Coach Bill O'Brien shares visions for Penn State football
Penn State head football coach Bill O'Brien talks to reporters Monday as part of the coaches caravan stop in Pittsburgh.
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Bill O'Brien has plenty of work to do before he can run out of the tunnel for Penn State's season opener against Ohio University.
Still, he said that every once in a while he lets himself think about what it will feel like to run out of the Beaver Stadium tunnel on game day.
"I think it's going to be a pretty neat experience. Can't wait to see 108,000 fans. It's going to be awesome," he said.
"But then, very soon after I make it to the sideline, I've got to be ready to call plays."
As a part of his job before the opener, O'Brien spoke to about 400 Penn State fans and alumni at the William Penn Omni, Downtown, Monday night as the 14th stop of an 18-city Penn State Coaches Caravan around Pennsylvania, Ohio and the mid-Atlantic region.
For a program that has spent the past six months dealing with questions about the ongoing Jerry Sandusky child abuse scandal, the queries Monday, dealing mostly about O'Brien's use of tight ends, changes in the weight-training program and when he will name a starting quarterback, must have been refreshing.
O'Brien said that has been typical of the caravan. He said most fans seem focused on moving on and entering a new era of Penn State football.
"Obviously what happened was terrible, but we weren't here," he said. "We're here now. But also we've got to remember what happened. We can't just turn a blind eye and we never will. But we've also got to move forward, so that's what we're trying to do."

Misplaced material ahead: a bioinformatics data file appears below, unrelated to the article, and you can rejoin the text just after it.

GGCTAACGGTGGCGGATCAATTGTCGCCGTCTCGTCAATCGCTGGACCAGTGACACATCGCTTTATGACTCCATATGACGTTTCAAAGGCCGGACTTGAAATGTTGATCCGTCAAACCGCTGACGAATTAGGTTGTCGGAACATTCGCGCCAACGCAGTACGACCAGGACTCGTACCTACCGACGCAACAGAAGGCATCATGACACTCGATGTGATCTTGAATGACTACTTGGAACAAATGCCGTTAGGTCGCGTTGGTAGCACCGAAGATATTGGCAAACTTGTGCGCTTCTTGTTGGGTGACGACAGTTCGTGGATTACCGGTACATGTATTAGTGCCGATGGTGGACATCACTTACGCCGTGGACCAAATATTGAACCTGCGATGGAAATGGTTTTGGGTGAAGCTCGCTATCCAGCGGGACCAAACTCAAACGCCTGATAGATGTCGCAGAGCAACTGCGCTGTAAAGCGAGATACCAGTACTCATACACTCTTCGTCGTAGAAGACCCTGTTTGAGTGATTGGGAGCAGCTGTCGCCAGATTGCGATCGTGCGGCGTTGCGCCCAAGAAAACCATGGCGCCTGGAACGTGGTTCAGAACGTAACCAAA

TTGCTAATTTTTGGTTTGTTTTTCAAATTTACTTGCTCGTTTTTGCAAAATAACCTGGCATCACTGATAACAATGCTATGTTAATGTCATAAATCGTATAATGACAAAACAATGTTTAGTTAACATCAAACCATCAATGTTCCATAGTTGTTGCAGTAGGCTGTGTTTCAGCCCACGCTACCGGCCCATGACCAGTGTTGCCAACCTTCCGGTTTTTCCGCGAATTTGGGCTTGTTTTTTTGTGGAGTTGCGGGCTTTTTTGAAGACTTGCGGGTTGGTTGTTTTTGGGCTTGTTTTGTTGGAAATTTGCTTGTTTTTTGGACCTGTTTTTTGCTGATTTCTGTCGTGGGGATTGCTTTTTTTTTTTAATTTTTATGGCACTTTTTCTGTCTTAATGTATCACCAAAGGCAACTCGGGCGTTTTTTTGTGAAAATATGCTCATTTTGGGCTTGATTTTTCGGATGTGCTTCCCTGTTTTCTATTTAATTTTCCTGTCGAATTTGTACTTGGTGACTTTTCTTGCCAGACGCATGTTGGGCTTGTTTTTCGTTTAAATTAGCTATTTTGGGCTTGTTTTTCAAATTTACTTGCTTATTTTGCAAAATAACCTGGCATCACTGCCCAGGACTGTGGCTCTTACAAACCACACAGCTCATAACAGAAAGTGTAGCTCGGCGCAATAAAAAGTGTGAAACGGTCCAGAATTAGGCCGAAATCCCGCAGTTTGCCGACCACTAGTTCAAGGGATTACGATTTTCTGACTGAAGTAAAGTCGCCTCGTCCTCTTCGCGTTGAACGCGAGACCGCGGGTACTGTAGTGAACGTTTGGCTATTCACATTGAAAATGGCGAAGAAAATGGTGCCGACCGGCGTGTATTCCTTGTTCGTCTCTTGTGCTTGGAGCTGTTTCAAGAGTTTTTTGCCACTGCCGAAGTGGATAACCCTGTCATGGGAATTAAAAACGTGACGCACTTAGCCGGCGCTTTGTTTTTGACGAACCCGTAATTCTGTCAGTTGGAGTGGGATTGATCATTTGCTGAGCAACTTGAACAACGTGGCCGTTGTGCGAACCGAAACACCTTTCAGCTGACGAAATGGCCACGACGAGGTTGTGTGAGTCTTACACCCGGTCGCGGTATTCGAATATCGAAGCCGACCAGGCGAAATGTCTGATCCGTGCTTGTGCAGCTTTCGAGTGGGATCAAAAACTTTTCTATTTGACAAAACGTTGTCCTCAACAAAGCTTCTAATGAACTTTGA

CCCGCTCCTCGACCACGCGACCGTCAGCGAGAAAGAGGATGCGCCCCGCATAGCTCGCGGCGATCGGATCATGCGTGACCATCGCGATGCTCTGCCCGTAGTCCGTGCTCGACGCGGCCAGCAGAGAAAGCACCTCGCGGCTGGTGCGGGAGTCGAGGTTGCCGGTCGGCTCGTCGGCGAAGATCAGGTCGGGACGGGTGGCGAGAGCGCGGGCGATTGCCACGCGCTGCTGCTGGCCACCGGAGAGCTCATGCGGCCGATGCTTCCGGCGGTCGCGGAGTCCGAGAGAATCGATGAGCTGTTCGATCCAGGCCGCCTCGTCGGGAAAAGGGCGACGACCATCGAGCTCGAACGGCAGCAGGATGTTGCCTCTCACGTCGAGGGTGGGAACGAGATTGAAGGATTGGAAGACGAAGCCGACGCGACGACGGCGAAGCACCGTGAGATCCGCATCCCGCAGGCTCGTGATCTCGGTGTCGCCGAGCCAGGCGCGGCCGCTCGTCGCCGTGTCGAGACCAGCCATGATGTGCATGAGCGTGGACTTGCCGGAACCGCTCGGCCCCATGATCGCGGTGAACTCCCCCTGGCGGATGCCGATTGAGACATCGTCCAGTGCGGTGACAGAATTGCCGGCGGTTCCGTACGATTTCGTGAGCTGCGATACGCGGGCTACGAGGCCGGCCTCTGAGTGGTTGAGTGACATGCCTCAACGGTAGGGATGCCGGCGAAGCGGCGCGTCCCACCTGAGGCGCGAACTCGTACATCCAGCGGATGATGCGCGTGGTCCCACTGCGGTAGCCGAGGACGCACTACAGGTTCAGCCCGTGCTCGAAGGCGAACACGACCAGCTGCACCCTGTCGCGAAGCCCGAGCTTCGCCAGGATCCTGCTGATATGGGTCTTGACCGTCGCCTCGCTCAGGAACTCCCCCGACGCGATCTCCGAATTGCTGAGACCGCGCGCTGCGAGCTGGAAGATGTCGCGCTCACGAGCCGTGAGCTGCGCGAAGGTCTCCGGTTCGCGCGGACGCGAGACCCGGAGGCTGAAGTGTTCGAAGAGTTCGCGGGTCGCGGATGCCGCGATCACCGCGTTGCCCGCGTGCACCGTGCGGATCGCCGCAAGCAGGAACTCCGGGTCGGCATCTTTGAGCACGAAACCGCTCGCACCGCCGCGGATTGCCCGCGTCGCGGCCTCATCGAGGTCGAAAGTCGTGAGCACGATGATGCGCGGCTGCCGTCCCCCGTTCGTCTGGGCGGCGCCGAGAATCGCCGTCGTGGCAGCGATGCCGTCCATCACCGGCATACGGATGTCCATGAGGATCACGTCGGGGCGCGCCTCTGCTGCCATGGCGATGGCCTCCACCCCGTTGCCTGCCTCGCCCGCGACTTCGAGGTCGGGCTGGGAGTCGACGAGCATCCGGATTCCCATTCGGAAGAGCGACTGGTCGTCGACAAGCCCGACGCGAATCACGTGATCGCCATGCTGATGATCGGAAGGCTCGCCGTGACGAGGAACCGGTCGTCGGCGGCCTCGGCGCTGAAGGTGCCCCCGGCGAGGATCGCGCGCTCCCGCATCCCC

During a 25-minute presentation, O'Brien outlined his vision for the future of the Penn State football program. He started by acknowledging the legacy left by the late Joe Paterno, and told the crowd, "I'm not here to be Joe Paterno."
"I have a lot of respect for what he did, but I also believe very much in what we're going to do football-wise and different things that we've changed," he said. "It's not hard to respect the past and move forward; it really isn't."
O'Brien said his vision of the program is dependent on four separate pillars: academics, respect, football and integrity.
After the presentation, O'Brien fielded questions from the audience. One of the first was about his support for renewing the Pitt-Penn State annual rivalry. The two schools are set to play in 2016 and '17, but O'Brien said he would be in favor of continuing the series beyond that.
Men's hockey coach Guy Gadowsky, women's hockey coach Josh Brandwene and men's volleyball coach Mark Pavlik also spoke to the crowd. Gadowsky and Brandwene will launch Penn State's hockey program next fall and used the event to show off some renderings of the under-construction Pagula Ice Arena.
First Published May 15, 2012 12:00 am